A cover crop, also called "green manure," refers to any annual, perennial, or biannual plant that is grown as a monoculture or polyculture. This is often done in order to combat various sustainable agriculture conditions. When crops are grown in this manner, soil fertility, water, weeds, pests, and diseases are effectively managed.
Cover crops can make soil more fertile by increasing certain elements within the soil. By growing and adding a cover crop to soil, scientists and farmers have found that soil quality is greatly raised. When these crops are allowed to grow over long periods of time, soil fertility is additionally heightened.
Not only do these crops increase soil quality, but they also play a large part in helping the environment. When a cover crop is planted, the amount of water that comes from a large field is reduced. This reduction prevents crop water from infiltrating rivers and other bodies of water, which could cause environmental harm.
In addition, cover crops also prevent weeds from growing and germinating. Since green manure crops are often stronger than any weed, these crops tend to kill weeds before they have had a chance to fully grow. When cover crops compete with weeds, the result is often the death of any weeds that have attempted to take over a field. Thus, farmers rely heavily upon these crops to control weed problems.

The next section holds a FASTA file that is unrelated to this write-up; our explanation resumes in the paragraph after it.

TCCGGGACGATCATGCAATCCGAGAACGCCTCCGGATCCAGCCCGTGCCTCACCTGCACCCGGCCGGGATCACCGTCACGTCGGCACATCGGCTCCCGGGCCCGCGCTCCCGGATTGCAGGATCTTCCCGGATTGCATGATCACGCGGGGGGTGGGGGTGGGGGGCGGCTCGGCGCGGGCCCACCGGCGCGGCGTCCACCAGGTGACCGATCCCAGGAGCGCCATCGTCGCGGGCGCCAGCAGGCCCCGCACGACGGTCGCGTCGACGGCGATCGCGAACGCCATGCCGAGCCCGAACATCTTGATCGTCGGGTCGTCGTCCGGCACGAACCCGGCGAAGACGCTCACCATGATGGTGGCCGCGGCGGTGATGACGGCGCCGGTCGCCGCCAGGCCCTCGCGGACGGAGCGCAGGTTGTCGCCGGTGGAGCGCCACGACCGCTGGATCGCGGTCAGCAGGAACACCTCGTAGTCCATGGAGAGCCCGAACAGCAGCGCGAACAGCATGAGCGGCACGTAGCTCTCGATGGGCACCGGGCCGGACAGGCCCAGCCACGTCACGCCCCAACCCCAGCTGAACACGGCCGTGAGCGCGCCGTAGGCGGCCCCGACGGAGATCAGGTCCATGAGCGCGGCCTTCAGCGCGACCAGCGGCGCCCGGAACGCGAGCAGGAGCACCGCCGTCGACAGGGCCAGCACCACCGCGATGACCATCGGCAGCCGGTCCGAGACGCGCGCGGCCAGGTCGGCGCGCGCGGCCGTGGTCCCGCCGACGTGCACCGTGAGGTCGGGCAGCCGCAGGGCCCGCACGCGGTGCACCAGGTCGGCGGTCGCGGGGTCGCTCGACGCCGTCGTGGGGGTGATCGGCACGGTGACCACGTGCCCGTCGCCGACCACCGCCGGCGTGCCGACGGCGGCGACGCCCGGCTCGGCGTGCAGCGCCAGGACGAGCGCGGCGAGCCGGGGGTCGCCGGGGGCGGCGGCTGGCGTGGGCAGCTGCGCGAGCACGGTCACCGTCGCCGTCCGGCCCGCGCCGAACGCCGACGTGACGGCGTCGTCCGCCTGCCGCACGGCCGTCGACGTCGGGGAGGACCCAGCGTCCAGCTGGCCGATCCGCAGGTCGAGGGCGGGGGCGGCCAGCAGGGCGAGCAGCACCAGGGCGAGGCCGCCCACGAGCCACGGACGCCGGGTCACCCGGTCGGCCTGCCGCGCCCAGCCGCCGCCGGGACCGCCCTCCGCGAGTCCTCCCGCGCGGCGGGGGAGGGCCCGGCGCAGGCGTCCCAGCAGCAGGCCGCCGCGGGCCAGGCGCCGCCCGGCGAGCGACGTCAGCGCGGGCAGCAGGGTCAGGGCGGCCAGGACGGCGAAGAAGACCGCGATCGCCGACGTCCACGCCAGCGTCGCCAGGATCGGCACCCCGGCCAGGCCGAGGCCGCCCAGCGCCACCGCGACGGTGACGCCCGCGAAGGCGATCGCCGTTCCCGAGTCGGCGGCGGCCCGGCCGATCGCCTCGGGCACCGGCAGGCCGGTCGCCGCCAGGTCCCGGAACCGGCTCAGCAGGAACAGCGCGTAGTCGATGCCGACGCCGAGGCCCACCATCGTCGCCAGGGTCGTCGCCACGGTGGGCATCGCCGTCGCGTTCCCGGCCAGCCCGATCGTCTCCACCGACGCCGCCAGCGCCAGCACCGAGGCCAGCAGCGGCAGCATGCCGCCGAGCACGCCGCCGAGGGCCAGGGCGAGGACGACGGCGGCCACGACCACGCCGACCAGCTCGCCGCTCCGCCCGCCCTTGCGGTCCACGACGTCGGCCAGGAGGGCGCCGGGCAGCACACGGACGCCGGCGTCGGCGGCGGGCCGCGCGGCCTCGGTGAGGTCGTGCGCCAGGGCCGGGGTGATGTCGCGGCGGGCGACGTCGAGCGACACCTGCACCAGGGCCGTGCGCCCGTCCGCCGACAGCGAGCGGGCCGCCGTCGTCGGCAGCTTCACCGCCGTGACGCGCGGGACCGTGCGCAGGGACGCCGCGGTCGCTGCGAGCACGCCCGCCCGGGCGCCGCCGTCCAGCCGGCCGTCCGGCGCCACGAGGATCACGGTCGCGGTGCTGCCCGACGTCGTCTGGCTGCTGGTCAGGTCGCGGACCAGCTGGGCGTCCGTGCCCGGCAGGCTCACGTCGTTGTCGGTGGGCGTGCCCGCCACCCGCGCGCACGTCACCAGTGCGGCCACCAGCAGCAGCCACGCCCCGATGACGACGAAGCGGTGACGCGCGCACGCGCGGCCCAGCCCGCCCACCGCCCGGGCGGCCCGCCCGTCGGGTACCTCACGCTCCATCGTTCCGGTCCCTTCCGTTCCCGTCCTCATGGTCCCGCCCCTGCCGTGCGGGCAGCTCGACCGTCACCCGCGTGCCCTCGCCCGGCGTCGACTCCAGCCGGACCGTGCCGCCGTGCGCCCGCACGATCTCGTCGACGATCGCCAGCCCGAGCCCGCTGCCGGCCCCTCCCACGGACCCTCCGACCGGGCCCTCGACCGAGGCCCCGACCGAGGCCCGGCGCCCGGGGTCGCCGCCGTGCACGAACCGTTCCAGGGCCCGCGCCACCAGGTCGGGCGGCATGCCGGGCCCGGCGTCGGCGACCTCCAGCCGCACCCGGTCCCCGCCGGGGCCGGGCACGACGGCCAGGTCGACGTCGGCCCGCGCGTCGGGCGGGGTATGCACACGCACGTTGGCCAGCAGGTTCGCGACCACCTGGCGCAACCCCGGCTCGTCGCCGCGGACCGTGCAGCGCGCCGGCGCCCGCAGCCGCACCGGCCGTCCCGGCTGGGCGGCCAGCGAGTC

Likewise, a cover crop also has the ability to rid a field of any disease. These crops often quash diseases before they have had a chance to grow. Plants within the mustard family are especially effective when it comes to ridding a field of any impending diseases. Another great advantage of a cover crop is pest management.
By tricking various pests and predators into infiltrating a cover crop, rather than a food crop, pests become disinterested in the real crop. When pests begin to hide amongst cover crops, farmers can then remove these pests using insecticides. Some farmers may also use cover crops in order to encourage wildlife.
Since cover crops are not considered of high value, birds, and other species, that build nests inside of cover crops are not considered a threat or danger to farmers. Thus, many farmers allow wildlife to inhabit cover crop areas. In this manner, cover crops help to increase the number of wild animals that visit farms by providing shelter, nesting grounds, and a safe haven from other predators.